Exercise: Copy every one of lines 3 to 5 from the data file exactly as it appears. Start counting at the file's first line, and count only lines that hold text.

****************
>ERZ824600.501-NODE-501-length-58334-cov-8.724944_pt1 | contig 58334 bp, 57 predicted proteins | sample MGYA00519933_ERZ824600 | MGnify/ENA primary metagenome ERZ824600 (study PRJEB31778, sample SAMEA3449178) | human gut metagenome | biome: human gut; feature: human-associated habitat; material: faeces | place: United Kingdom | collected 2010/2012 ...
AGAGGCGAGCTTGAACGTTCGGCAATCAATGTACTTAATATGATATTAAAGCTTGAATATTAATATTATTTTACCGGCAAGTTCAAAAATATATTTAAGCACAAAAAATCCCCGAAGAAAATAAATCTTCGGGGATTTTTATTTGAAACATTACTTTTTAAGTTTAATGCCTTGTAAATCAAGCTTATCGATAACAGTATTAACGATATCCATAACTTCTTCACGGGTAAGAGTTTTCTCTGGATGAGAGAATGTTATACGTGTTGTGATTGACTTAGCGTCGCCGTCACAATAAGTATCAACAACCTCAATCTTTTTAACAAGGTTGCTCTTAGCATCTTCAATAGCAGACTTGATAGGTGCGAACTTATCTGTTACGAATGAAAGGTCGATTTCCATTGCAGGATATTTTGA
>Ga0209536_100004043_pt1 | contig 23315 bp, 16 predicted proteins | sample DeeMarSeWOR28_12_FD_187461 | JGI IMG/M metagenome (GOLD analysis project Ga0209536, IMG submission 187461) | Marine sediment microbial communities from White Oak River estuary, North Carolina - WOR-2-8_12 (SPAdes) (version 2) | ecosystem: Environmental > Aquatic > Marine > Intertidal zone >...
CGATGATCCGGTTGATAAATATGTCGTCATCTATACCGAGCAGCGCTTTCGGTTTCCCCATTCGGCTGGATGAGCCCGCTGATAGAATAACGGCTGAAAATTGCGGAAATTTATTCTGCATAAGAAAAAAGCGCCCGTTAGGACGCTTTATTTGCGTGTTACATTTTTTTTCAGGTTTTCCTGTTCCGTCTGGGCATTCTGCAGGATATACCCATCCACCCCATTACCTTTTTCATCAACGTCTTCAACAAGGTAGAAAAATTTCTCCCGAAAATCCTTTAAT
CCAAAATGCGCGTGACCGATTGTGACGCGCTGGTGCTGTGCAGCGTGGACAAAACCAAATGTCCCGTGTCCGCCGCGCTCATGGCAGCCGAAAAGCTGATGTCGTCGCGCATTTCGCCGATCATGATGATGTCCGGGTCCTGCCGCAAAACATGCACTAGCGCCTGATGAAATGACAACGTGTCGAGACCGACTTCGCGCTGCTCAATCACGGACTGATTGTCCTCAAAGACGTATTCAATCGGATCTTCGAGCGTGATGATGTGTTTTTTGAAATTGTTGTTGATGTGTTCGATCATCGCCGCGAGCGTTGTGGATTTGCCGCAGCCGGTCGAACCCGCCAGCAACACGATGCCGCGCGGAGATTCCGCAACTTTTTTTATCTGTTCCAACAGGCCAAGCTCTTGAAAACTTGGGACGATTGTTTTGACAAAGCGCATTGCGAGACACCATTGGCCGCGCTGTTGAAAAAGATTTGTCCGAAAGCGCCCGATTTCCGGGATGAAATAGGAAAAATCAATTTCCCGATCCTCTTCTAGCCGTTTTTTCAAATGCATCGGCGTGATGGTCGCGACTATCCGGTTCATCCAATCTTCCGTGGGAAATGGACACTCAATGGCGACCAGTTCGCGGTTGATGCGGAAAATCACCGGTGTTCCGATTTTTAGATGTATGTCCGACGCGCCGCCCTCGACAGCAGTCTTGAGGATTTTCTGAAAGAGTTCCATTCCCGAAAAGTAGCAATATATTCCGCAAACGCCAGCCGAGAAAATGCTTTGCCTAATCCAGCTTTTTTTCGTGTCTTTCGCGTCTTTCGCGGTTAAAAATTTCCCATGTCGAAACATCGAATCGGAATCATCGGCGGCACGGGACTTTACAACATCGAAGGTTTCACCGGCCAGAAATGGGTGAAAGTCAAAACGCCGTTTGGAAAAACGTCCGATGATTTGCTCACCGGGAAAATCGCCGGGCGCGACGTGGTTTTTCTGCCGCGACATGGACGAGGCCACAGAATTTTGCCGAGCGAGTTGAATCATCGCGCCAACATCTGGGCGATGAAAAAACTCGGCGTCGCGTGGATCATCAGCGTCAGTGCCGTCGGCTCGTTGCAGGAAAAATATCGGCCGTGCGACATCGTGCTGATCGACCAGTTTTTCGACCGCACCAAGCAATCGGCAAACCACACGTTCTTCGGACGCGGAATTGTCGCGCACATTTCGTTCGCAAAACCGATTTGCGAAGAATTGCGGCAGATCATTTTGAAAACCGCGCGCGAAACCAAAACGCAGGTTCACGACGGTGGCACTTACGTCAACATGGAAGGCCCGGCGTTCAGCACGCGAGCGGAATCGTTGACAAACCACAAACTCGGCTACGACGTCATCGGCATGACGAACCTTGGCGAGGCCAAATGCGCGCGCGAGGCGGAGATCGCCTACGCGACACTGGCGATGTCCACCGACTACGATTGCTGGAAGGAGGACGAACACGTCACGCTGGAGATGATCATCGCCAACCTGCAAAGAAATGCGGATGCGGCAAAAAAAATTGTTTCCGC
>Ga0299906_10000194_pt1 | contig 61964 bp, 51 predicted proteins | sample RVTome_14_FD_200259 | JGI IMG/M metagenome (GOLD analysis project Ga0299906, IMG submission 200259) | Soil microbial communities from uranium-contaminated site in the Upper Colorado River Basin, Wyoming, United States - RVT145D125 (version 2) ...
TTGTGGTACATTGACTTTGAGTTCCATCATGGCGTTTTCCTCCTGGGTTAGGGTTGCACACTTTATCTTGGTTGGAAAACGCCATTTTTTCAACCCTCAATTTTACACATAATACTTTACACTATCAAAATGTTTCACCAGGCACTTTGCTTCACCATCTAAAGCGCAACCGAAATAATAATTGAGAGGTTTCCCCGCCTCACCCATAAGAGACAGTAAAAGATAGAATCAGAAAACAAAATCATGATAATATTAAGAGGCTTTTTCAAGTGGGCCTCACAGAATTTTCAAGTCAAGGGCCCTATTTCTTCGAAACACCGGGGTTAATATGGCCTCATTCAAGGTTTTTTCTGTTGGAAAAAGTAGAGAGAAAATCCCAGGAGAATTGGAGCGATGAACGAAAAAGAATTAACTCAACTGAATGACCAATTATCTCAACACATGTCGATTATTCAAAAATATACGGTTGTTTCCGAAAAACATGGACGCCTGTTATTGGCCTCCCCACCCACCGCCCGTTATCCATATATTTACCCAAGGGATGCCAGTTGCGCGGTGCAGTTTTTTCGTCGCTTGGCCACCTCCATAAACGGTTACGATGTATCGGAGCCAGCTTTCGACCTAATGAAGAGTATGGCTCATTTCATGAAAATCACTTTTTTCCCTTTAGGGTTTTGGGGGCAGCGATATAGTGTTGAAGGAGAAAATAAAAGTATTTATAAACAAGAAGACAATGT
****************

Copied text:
>Ga0209536_100004043_pt1 | contig 23315 bp, 16 predicted proteins | sample DeeMarSeWOR28_12_FD_187461 | JGI IMG/M metagenome (GOLD analysis project Ga0209536, IMG submission 187461) | Marine sediment microbial communities from White Oak River estuary, North Carolina - WOR-2-8_12 (SPAdes) (version 2) | ecosystem: Environmental > Aquatic > Marine > Intertidal zone >...
CGATGATCCGGTTGATAAATATGTCGTCATCTATACCGAGCAGCGCTTTCGGTTTCCCCATTCGGCTGGATGAGCCCGCTGATAGAATAACGGCTGAAAATTGCGGAAATTTATTCTGCATAAGAAAAAAGCGCCCGTTAGGACGCTTTATTTGCGTGTTACATTTTTTTTCAGGTTTTCCTGTTCCGTCTGGGCATTCTGCAGGATATACCCATCCACCCCATTACCTTTTTCATCAACGTCTTCAACAAGGTAGAAAAATTTCTCCCGAAAATCCTTTAAT
CCAAAATGCGCGTGACCGATTGTGACGCGCTGGTGCTGTGCAGCGTGGACAAAACCAAATGTCCCGTGTCCGCCGCGCTCATGGCAGCCGAAAAGCTGATGTCGTCGCGCATTTCGCCGATCATGATGATGTCCGGGTCCTGCCGCAAAACATGCACTAGCGCCTGATGAAATGACAACGTGTCGAGACCGACTTCGCGCTGCTCAATCACGGACTGATTGTCCTCAAAGACGTATTCAATCGGATCTTCGAGCGTGATGATGTGTTTTTTGAAATTGTTGTTGATGTGTTCGATCATCGCCGCGAGCGTTGTGGATTTGCCGCAGCCGGTCGAACCCGCCAGCAACACGATGCCGCGCGGAGATTCCGCAACTTTTTTTATCTGTTCCAACAGGCCAAGCTCTTGAAAACTTGGGACGATTGTTTTGACAAAGCGCATTGCGAGACACCATTGGCCGCGCTGTTGAAAAAGATTTGTCCGAAAGCGCCCGATTTCCGGGATGAAATAGGAAAAATCAATTTCCCGATCCTCTTCTAGCCGTTTTTTCAAATGCATCGGCGTGATGGTCGCGACTATCCGGTTCATCCAATCTTCCGTGGGAAATGGACACTCAATGGCGACCAGTTCGCGGTTGATGCGGAAAATCACCGGTGTTCCGATTTTTAGATGTATGTCCGACGCGCCGCCCTCGACAGCAGTCTTGAGGATTTTCTGAAAGAGTTCCATTCCCGAAAAGTAGCAATATATTCCGCAAACGCCAGCCGAGAAAATGCTTTGCCTAATCCAGCTTTTTTTCGTGTCTTTCGCGTCTTTCGCGGTTAAAAATTTCCCATGTCGAAACATCGAATCGGAATCATCGGCGGCACGGGACTTTACAACATCGAAGGTTTCACCGGCCAGAAATGGGTGAAAGTCAAAACGCCGTTTGGAAAAACGTCCGATGATTTGCTCACCGGGAAAATCGCCGGGCGCGACGTGGTTTTTCTGCCGCGACATGGACGAGGCCACAGAATTTTGCCGAGCGAGTTGAATCATCGCGCCAACATCTGGGCGATGAAAAAACTCGGCGTCGCGTGGATCATCAGCGTCAGTGCCGTCGGCTCGTTGCAGGAAAAATATCGGCCGTGCGACATCGTGCTGATCGACCAGTTTTTCGACCGCACCAAGCAATCGGCAAACCACACGTTCTTCGGACGCGGAATTGTCGCGCACATTTCGTTCGCAAAACCGATTTGCGAAGAATTGCGGCAGATCATTTTGAAAACCGCGCGCGAAACCAAAACGCAGGTTCACGACGGTGGCACTTACGTCAACATGGAAGGCCCGGCGTTCAGCACGCGAGCGGAATCGTTGACAAACCACAAACTCGGCTACGACGTCATCGGCATGACGAACCTTGGCGAGGCCAAATGCGCGCGCGAGGCGGAGATCGCCTACGCGACACTGGCGATGTCCACCGACTACGATTGCTGGAAGGAGGACGAACACGTCACGCTGGAGATGATCATCGCCAACCTGCAAAGAAATGCGGATGCGGCAAAAAAAATTGTTTCCGC